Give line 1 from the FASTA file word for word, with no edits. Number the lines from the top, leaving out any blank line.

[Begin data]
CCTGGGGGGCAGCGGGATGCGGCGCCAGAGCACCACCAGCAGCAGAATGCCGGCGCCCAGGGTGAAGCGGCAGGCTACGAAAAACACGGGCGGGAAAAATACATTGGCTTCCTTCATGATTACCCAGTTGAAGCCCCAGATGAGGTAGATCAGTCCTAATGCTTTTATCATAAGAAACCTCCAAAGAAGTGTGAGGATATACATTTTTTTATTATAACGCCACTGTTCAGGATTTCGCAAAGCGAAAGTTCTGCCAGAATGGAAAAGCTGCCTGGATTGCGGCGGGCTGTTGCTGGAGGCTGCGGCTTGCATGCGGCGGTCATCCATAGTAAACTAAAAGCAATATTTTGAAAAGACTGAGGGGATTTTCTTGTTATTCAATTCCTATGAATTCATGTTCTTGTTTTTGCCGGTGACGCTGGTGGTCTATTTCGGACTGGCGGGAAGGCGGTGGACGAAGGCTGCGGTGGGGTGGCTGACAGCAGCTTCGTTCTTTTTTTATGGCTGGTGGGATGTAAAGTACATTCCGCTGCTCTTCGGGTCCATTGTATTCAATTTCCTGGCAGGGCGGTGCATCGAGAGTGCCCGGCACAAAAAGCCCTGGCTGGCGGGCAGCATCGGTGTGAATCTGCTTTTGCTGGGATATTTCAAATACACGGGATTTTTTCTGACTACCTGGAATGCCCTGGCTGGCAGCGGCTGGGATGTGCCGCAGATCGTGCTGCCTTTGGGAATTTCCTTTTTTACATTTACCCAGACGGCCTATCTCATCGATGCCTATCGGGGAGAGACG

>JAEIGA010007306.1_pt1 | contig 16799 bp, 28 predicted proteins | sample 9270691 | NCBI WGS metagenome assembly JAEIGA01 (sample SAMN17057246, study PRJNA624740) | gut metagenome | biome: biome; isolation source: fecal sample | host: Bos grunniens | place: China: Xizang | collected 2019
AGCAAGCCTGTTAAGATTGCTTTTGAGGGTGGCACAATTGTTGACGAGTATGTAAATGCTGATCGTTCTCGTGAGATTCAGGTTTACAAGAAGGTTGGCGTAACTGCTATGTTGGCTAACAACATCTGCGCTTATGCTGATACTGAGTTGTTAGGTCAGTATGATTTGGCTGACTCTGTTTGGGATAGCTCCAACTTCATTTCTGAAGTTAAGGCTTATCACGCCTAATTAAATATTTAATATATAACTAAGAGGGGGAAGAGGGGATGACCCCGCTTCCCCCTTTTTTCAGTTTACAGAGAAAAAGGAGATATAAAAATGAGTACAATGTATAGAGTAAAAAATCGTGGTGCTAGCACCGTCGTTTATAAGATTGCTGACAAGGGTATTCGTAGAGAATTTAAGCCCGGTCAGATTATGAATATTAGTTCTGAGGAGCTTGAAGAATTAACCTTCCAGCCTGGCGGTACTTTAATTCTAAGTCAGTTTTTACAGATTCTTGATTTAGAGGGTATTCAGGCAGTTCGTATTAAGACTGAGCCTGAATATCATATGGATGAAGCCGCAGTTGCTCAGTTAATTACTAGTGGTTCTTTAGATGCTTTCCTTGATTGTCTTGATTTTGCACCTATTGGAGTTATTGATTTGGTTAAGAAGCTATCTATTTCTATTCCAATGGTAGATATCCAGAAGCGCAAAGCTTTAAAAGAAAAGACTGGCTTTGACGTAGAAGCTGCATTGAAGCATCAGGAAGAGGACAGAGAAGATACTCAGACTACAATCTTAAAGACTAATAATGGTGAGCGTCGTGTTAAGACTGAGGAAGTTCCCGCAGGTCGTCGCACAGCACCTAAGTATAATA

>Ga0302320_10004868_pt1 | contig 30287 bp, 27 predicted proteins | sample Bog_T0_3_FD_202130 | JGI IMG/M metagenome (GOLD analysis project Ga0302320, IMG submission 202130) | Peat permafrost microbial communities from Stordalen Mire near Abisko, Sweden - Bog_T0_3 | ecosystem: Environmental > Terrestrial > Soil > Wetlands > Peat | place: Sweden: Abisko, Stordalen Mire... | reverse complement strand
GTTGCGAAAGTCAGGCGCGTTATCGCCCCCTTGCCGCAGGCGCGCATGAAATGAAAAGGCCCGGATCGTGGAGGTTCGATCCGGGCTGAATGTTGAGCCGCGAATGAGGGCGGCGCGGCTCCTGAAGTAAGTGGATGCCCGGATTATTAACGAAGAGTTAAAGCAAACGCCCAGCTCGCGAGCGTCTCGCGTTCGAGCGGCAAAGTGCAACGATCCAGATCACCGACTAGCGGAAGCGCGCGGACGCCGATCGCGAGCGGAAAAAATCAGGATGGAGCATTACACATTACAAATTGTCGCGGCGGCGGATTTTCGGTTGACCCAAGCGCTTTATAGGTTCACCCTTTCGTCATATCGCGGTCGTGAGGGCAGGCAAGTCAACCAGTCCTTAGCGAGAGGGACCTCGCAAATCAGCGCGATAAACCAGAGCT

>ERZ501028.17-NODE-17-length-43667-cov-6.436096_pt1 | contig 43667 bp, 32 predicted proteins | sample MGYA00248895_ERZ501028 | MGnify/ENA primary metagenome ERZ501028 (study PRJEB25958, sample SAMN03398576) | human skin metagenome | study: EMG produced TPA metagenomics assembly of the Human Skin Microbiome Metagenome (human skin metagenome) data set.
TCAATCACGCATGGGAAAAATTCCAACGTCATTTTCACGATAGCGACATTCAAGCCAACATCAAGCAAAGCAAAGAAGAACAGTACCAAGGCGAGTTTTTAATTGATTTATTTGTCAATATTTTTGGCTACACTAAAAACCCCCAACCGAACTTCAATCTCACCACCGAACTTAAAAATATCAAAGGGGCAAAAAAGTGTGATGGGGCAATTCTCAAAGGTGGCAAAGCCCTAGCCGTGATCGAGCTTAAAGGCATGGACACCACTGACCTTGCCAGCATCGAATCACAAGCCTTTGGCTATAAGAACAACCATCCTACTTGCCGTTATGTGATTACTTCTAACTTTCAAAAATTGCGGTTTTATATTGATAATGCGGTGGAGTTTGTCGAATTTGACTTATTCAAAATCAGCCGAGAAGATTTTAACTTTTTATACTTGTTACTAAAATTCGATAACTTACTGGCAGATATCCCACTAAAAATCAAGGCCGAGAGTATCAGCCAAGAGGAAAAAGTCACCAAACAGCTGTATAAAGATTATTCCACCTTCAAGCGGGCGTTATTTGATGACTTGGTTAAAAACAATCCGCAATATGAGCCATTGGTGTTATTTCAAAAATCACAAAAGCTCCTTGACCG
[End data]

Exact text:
CCTGGGGGGCAGCGGGATGCGGCGCCAGAGCACCACCAGCAGCAGAATGCCGGCGCCCAGGGTGAAGCGGCAGGCTACGAAAAACACGGGCGGGAAAAATACATTGGCTTCCTTCATGATTACCCAGTTGAAGCCCCAGATGAGGTAGATCAGTCCTAATGCTTTTATCATAAGAAACCTCCAAAGAAGTGTGAGGATATACATTTTTTTATTATAACGCCACTGTTCAGGATTTCGCAAAGCGAAAGTTCTGCCAGAATGGAAAAGCTGCCTGGATTGCGGCGGGCTGTTGCTGGAGGCTGCGGCTTGCATGCGGCGGTCATCCATAGTAAACTAAAAGCAATATTTTGAAAAGACTGAGGGGATTTTCTTGTTATTCAATTCCTATGAATTCATGTTCTTGTTTTTGCCGGTGACGCTGGTGGTCTATTTCGGACTGGCGGGAAGGCGGTGGACGAAGGCTGCGGTGGGGTGGCTGACAGCAGCTTCGTTCTTTTTTTATGGCTGGTGGGATGTAAAGTACATTCCGCTGCTCTTCGGGTCCATTGTATTCAATTTCCTGGCAGGGCGGTGCATCGAGAGTGCCCGGCACAAAAAGCCCTGGCTGGCGGGCAGCATCGGTGTGAATCTGCTTTTGCTGGGATATTTCAAATACACGGGATTTTTTCTGACTACCTGGAATGCCCTGGCTGGCAGCGGCTGGGATGTGCCGCAGATCGTGCTGCCTTTGGGAATTTCCTTTTTTACATTTACCCAGACGGCCTATCTCATCGATGCCTATCGGGGAGAGACG